At the end of 2017 the new C++17 standard was released, adding a sizeable amount of useful new features. All major compilers already support most (if not all) of these features.
In this training, the most useful of the new features introduced in C++17 and its predecessor will be presented. In cases for which these features depend on features introduced in C++11 or C++14, these will be refreshed as well.
New library features being presented include the new types std::any, std::optional and std::variant, the new parallel algorithms, filesystem access, std::string_view and new operations on the container classes. The new language features range from ways to improve template code with fold expressions, constexpr if, and class template deduction over improvements of lambdas to structured bindings and initalizers in if and switch statements.
Why learn what’s new in C++17?
C++ is the language that powers most applications written with Qt. To make the most out of the language, developers need to know its capabilities and pitfalls, and keep up with the incremental changes made in new releases. In this way they will learn to write easier, faster, cleaner and safer code.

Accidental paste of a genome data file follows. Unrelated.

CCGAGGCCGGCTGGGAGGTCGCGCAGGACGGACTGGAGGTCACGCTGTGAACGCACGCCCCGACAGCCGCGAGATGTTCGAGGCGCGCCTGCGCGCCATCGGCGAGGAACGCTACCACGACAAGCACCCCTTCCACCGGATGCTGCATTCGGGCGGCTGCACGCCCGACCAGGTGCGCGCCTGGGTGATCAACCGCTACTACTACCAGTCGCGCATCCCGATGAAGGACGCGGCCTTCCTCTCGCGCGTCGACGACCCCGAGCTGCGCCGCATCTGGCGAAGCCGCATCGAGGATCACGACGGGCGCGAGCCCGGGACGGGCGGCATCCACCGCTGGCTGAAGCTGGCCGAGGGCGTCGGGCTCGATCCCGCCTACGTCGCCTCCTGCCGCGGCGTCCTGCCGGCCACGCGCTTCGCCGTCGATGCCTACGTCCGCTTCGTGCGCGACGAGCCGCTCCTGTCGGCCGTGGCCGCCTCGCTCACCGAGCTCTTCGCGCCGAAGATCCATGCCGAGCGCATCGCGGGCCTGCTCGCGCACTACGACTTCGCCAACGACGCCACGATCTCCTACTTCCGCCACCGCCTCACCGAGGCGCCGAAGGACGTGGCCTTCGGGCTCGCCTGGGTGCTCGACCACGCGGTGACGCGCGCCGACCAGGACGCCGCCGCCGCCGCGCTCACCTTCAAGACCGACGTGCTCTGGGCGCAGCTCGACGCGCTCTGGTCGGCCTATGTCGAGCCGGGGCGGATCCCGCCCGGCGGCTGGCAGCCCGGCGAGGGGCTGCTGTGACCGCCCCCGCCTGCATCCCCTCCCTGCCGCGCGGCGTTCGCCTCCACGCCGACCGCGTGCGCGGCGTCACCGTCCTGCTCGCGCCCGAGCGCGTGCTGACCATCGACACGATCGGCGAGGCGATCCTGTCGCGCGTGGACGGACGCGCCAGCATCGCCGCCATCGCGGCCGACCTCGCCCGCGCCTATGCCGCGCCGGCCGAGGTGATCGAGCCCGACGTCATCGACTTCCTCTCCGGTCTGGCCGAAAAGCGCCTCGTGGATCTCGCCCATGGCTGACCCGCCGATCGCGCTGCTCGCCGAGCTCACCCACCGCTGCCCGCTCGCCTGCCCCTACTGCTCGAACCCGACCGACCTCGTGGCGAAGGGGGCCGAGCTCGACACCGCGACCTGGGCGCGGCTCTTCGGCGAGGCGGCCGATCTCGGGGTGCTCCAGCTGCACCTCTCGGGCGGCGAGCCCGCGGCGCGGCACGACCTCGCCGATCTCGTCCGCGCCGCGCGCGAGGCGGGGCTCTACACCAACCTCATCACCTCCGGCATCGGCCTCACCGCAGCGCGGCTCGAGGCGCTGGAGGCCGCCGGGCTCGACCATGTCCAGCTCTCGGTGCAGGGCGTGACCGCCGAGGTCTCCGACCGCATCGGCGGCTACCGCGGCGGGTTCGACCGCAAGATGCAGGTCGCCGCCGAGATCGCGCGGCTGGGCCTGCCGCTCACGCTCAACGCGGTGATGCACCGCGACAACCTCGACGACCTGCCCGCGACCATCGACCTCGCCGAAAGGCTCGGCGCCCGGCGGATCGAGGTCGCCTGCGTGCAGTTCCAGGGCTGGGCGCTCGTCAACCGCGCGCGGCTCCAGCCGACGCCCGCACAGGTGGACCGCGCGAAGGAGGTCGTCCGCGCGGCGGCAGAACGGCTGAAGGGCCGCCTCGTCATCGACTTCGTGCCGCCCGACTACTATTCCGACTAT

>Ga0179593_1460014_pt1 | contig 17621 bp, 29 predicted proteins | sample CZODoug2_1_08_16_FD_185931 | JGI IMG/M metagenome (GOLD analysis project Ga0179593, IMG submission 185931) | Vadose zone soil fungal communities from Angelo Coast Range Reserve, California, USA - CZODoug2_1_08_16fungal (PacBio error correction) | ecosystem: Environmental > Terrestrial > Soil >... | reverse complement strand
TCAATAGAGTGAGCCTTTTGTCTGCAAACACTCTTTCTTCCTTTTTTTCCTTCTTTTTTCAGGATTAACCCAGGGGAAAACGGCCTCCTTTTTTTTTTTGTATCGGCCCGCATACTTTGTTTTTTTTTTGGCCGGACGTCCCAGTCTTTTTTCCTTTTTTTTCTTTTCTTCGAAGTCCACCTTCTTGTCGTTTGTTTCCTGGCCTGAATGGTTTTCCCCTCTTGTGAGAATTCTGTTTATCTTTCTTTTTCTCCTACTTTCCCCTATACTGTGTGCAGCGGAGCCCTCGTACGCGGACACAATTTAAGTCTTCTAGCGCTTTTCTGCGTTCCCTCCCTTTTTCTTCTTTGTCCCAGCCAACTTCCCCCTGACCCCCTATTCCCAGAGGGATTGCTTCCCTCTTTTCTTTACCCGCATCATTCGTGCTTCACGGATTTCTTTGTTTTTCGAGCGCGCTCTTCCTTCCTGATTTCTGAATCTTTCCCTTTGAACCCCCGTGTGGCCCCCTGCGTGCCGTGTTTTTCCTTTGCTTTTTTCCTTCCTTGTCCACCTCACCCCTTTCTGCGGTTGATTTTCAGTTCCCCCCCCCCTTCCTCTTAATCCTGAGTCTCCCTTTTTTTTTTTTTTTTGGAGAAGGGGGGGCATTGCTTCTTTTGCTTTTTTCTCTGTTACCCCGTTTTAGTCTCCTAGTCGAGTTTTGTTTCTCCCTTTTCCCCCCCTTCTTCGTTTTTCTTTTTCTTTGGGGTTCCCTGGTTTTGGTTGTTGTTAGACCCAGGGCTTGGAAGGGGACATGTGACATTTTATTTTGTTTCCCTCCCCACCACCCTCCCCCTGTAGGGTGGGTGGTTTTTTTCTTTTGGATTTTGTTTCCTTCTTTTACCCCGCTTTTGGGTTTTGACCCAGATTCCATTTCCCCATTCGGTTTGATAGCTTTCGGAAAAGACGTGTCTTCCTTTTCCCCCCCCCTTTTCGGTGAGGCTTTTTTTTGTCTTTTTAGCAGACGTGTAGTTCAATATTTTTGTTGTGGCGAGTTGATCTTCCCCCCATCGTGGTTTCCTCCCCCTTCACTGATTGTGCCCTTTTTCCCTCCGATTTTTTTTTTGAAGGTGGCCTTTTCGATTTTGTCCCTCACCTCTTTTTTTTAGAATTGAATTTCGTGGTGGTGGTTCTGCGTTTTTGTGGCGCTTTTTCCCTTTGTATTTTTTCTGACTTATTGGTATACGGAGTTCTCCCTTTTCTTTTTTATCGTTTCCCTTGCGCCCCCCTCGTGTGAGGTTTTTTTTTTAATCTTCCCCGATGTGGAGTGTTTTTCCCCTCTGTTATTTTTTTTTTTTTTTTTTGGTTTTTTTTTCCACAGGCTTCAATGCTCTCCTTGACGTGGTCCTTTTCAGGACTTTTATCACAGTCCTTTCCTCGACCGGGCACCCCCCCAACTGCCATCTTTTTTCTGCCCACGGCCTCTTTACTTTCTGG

Target Audience: C++ developers who want to know more about the new features introduced in C++17.
Prerequisite: Knowing the basics of C++11 is a requirement, though more advanced topics will be explained as needed.
Trainer: Marc Mutz
Marc is a senior software engineer with KDAB and author of the “Effective Qt” series of articles. He originated KDAB’s “In-depth Multithreading With Qt”, C++11 and C++17 courses, and runs “-Wmarc”, a blog about Qt, C++ and Boost. The second-most prolific contributor to QtBase and former maintainer of the QtWidgets module, he has actively used the framework for more than a decade, first as a KDE contributor, and then on the job. His most recent contribution to Qt is QStringView, a revolutionary abstraction of string data from containers. Marc is a sought-after speaker at conferences on Qt and C++ topics and holds an MSc in Theoretical Physics